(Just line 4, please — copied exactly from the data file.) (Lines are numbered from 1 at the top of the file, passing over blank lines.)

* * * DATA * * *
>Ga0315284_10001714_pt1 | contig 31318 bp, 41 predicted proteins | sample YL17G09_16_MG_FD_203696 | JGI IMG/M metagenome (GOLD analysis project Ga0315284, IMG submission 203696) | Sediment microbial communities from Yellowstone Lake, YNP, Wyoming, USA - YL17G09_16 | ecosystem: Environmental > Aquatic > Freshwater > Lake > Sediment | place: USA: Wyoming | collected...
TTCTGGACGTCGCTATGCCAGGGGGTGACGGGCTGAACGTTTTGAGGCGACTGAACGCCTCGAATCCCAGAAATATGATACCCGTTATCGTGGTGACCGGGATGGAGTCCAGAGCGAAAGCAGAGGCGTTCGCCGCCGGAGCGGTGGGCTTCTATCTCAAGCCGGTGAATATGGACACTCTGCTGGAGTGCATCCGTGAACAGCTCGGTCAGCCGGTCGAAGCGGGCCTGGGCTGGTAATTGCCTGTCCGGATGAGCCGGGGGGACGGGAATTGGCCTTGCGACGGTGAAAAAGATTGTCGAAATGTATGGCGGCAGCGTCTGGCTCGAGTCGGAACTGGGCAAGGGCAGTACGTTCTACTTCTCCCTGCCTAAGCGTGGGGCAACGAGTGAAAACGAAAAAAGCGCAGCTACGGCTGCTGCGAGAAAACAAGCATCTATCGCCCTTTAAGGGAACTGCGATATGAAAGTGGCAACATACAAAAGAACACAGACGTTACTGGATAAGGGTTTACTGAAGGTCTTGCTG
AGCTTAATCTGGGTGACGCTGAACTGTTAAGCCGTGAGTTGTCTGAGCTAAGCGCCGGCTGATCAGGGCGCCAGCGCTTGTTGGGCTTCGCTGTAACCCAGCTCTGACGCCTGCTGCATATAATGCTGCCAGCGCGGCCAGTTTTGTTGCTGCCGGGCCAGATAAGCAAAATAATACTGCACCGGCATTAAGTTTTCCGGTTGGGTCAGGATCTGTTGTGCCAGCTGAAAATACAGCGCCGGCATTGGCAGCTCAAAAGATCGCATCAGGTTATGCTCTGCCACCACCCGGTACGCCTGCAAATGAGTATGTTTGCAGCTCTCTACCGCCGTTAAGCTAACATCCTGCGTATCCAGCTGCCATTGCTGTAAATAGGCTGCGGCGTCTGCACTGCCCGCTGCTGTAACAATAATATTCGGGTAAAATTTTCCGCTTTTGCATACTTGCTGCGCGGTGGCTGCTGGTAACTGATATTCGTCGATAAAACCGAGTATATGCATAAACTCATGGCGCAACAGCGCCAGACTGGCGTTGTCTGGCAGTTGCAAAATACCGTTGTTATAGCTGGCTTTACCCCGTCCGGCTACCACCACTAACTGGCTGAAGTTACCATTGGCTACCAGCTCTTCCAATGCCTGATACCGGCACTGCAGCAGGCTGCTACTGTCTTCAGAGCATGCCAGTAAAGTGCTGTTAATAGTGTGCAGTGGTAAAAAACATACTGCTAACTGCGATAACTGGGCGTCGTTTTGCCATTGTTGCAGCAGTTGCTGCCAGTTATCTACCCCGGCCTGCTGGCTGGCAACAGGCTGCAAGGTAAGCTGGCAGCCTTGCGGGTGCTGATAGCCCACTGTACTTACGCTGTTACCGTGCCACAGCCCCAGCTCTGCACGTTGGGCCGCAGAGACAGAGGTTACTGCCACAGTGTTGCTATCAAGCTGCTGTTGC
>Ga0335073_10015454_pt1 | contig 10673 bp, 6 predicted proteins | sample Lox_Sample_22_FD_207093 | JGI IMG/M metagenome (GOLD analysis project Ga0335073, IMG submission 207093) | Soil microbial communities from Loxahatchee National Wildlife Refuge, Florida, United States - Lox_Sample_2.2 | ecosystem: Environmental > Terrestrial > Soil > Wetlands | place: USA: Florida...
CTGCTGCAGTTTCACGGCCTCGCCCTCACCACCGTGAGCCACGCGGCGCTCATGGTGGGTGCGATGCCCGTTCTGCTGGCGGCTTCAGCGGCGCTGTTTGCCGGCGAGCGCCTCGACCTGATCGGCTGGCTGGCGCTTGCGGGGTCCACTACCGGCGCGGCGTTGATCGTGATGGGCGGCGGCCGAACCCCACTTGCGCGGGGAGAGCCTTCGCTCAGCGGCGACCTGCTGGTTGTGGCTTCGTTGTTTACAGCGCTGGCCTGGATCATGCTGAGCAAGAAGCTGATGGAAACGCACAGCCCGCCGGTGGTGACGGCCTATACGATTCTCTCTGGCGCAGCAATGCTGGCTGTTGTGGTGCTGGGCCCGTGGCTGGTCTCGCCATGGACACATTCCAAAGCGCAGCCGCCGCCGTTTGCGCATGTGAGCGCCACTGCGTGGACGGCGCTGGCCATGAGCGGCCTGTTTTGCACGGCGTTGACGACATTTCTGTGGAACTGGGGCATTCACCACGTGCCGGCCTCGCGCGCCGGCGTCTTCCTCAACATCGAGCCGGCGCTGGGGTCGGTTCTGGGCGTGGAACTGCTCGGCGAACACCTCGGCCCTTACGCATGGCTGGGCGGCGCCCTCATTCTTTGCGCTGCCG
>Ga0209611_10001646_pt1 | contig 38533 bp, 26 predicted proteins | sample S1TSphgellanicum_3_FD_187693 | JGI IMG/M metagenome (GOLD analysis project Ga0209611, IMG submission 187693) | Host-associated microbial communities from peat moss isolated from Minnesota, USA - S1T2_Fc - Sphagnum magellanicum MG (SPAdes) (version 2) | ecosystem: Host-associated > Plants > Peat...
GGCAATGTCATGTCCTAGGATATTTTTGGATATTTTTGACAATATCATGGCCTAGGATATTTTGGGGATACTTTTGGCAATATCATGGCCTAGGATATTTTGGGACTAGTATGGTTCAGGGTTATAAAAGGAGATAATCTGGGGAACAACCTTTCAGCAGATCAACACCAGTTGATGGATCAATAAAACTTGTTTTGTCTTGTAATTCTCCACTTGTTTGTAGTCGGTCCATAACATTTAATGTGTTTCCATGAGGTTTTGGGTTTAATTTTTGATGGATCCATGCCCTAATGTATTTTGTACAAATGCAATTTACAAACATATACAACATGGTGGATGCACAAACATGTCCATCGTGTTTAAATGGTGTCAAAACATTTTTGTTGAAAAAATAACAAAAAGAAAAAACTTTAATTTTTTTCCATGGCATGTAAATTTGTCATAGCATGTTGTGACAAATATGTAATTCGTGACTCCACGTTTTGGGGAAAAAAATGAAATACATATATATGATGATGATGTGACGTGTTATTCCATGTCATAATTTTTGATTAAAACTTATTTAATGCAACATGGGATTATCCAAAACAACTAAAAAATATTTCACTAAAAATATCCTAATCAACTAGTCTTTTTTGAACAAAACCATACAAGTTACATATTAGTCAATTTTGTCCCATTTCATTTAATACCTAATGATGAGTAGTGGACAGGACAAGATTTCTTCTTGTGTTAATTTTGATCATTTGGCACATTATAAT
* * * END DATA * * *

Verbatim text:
>Ga0335073_10015454_pt1 | contig 10673 bp, 6 predicted proteins | sample Lox_Sample_22_FD_207093 | JGI IMG/M metagenome (GOLD analysis project Ga0335073, IMG submission 207093) | Soil microbial communities from Loxahatchee National Wildlife Refuge, Florida, United States - Lox_Sample_2.2 | ecosystem: Environmental > Terrestrial > Soil > Wetlands | place: USA: Florida...